In May 2013, the chairman of the United States Joint Chiefs of Staff, Army General Martin E. Dempsey, traveled to Abu Dhabi to speak with his Emirati counterpart, Army Lieutenant General Hamad Thani al-Rumaithi, as well as Crown Prince Mohammed bin Zayed bin Sultan Al Nahyan, who serves as deputy supreme commander of all armed forces in the United Arab Emirates.
These military professionals opened a dialogue on integrating American and Emirati capabilities to improve security for both nations. Understanding that cooperation is the key to calming instability in the Middle East, both nations have already integrated air and missile defense, command, and control. The Middle East remains a crucial region both economically and politically, which reinforces the importance of such a collaboration.
The UAE belongs to the Gulf Cooperation Council, which also includes among its members Saudi Arabia, Qatar, Oman, Bahrain, and Kuwait. By increasing collaboration with Emirati forces, the U.S. can strengthen ties with these other nations. While the U.S. has long enjoyed positive relations with all members of the council, General Dempsey does not underestimate the power of renewing and reinforcing the country’s existing partnerships.
In an outreach to the Middle East, U.S. Secretary of State John Kerry met with Sheikh Mohammed bin Zayed, the crown prince of Abu Dhabi and deputy supreme commander of the Armed Forces, in Abu Dhabi in February 2014. Their meeting, which also included Foreign Minister Sheikh Abdullah bin Zayed, UAE Ambassador to the United States Yousef Al Otaiba, and U.S. Ambassador to the UAE Michael Corbin, focused on regional security issues.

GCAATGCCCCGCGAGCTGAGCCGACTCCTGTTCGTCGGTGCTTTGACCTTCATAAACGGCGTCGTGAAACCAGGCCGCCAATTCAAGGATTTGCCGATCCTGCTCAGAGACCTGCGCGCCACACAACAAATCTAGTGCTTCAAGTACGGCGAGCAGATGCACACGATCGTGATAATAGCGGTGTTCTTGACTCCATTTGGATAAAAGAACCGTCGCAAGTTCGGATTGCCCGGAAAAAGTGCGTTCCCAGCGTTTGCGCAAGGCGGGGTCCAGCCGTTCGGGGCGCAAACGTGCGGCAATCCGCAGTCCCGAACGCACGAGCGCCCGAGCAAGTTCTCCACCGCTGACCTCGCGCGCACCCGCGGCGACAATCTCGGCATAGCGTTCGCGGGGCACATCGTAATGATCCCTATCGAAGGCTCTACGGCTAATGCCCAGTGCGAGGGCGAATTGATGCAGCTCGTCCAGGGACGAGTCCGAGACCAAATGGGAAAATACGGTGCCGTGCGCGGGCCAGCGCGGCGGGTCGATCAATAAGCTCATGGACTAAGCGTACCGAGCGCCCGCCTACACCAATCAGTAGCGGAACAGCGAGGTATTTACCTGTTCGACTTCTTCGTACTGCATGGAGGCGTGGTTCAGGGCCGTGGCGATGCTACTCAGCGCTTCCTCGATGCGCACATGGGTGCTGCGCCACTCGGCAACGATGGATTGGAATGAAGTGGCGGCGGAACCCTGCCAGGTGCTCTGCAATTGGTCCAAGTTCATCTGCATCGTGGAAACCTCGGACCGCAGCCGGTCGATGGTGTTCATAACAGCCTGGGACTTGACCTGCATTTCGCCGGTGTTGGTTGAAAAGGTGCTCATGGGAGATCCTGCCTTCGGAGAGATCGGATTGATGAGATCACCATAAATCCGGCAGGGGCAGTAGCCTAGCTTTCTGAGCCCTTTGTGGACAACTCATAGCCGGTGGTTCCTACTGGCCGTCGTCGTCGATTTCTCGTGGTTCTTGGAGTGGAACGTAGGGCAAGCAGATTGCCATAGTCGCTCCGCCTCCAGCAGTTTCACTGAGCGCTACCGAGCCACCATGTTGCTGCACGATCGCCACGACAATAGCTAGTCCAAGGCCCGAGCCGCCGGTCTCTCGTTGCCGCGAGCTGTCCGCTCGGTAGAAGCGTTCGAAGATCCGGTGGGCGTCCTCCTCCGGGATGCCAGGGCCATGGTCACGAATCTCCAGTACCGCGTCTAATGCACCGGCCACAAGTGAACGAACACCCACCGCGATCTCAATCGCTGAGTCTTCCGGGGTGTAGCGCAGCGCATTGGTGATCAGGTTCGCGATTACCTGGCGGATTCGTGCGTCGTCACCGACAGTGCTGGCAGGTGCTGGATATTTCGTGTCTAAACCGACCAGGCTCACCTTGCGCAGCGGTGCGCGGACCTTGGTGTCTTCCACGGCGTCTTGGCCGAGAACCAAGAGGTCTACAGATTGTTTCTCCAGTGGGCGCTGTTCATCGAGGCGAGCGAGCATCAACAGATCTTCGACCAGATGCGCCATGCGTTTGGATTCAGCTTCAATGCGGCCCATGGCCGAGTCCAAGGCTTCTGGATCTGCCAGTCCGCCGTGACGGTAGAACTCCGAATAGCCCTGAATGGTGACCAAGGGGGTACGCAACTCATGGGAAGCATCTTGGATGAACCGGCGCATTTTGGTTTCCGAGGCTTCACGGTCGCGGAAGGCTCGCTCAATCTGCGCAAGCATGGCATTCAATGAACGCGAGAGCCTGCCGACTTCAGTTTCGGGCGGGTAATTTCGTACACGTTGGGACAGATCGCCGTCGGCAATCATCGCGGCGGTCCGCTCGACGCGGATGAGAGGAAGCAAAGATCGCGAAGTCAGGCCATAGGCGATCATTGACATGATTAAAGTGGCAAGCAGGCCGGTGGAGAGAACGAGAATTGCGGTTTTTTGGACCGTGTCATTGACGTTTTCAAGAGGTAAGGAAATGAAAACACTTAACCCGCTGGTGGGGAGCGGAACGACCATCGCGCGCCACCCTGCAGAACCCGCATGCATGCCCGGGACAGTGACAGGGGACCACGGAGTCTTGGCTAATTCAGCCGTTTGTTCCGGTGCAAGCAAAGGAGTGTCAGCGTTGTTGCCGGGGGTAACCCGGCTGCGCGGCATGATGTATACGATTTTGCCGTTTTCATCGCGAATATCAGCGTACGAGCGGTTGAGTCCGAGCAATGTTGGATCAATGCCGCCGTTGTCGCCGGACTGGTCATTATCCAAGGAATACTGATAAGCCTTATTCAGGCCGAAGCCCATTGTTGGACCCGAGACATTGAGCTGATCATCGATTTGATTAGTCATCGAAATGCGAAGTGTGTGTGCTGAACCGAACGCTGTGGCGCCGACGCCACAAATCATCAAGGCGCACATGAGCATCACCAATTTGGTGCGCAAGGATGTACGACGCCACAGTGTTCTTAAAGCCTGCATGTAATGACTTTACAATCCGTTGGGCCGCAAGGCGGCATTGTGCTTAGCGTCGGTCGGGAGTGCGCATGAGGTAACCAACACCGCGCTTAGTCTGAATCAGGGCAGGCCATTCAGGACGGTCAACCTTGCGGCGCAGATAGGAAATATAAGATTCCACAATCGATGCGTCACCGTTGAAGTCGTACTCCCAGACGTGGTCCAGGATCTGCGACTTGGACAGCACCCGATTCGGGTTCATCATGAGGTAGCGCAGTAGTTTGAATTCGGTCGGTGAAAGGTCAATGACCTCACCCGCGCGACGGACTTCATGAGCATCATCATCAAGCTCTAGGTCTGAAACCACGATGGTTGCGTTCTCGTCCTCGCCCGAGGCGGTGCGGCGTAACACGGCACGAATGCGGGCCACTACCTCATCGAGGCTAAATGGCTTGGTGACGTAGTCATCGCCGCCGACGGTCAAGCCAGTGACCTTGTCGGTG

The dignitaries discussed several pressing issues regarding regional security and peace, including Iran’s nuclear program and the ongoing humanitarian crisis in Syria.
The visit was one of two to the UAE by U.S. secretaries within a month. On March 5, U.S. Secretary of Commerce Penny Pritzker visited the UAE on a trade mission, the first by a sitting secretary in more than a decade. Economic and security partnerships are two of the most important areas of relations between the U.S. and the UAE. In fact, 2013 marked the fifth consecutive year that the UAE received more American exports than any nation in the Middle East and North Africa region.